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ACS Chem Neurosci. 2018 May 16;9(5):873-885. doi: 10.1021/acschemneuro.8b00148. Epub 2018 Apr 25.

Nerve Agents: What They Are, How They Work, How to Counter Them.

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Department of Chemistry , The George Washington University , 800 22nd Street NW , Washington, DC 20052 , United States.
Computational Biology Institute , The George Washington University , 45085 University Drive Suite 305 , Ashburn , Virginia 20147 , United States.


Nerve agents are organophosphorus chemical warfare agents that exert their action through the irreversible inhibition of acetylcholinesterase, with a consequent overstimulation of cholinergic transmission followed by its shutdown. Beyond warfare, they have notoriously been employed in acts of terrorism as well as high profile assassinations. After a brief historical introduction on the development and deployment of nerve agents, this review provides a survey of their chemistry, the way they affect cholinergic transmission, the available treatment options, and the current directions for their improvement. As the review illustrates, despite their merits, the currently available treatment options present several shortcomings. Current research directions involve the search for improved antidotes, antagonists of the nicotinic receptors, small-molecule pretreatment options, as well as bioscavengers as macromolecular pretreatment options. These efforts are making good progress in many different directions and, hopefully, will lead to a lower target susceptibility, thus reducing the appeal of nerve agents as chemical weapons.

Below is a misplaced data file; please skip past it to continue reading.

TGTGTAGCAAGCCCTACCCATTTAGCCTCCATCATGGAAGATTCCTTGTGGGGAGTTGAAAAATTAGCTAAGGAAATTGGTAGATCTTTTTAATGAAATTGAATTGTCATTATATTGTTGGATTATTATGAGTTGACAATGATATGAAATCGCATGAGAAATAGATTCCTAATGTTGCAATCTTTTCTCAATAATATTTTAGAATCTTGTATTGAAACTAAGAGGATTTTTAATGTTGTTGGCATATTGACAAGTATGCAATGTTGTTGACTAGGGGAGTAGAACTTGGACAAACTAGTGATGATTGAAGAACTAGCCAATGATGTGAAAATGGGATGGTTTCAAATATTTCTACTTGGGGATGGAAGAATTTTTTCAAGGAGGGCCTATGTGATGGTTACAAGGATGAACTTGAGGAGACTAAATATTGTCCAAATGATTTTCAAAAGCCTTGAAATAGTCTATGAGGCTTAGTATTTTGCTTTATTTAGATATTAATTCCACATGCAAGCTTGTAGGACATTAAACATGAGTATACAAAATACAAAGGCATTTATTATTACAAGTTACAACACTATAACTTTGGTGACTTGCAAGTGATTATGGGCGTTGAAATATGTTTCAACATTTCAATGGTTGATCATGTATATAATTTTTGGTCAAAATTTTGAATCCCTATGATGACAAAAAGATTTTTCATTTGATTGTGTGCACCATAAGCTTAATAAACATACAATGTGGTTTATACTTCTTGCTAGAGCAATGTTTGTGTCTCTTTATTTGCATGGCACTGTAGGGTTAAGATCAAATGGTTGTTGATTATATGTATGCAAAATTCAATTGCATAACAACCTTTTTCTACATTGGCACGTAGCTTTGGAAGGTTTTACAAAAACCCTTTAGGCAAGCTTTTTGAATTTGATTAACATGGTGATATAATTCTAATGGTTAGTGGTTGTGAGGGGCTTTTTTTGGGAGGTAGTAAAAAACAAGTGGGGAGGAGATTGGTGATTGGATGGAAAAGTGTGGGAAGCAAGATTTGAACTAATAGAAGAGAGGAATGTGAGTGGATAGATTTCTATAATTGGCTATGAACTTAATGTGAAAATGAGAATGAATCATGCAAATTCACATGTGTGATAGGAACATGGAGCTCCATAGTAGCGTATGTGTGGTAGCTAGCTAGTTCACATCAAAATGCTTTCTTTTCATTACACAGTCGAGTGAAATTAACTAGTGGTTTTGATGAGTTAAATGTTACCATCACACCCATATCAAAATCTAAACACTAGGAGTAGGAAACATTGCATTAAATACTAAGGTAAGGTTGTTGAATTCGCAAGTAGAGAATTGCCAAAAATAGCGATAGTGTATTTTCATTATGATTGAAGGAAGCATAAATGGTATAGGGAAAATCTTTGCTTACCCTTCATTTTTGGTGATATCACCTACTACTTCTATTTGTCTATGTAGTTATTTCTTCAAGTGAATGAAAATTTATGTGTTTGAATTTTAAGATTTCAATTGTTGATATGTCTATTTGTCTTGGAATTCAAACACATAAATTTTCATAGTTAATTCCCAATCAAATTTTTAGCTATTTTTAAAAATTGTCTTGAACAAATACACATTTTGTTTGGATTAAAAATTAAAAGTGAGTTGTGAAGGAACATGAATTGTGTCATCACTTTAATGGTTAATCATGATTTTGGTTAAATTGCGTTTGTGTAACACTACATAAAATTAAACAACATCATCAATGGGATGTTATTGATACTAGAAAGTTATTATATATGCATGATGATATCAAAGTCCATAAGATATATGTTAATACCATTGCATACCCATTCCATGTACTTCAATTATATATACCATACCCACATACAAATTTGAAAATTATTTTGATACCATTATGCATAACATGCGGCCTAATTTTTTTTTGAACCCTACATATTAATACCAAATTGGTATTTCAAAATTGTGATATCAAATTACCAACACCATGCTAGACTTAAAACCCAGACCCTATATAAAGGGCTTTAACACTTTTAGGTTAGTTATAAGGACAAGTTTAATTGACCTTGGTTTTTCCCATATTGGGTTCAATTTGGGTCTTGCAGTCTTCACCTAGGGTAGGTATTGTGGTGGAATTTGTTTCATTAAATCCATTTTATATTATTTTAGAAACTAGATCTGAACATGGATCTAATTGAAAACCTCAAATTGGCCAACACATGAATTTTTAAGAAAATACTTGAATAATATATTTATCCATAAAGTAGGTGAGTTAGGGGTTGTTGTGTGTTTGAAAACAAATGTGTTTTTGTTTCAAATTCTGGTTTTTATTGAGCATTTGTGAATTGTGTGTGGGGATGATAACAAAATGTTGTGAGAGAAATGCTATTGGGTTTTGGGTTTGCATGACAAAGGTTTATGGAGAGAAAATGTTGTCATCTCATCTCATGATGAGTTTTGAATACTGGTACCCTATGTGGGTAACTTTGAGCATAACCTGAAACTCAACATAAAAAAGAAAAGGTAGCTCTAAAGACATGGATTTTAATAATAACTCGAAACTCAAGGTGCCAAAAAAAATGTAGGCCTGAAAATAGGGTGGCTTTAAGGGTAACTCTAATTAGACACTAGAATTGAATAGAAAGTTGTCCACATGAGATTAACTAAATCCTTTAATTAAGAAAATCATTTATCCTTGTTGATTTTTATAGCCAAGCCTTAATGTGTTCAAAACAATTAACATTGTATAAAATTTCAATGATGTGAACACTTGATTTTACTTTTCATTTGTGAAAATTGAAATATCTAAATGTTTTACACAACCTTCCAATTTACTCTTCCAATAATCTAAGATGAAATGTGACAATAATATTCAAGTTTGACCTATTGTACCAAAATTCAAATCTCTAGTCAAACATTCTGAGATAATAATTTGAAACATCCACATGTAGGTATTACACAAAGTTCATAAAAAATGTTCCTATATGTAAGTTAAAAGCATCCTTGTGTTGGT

Nerve agents; acetylcholinesterase; cholinergic transmission; development and deployment; drug development; treatment options

[Indexed for MEDLINE]

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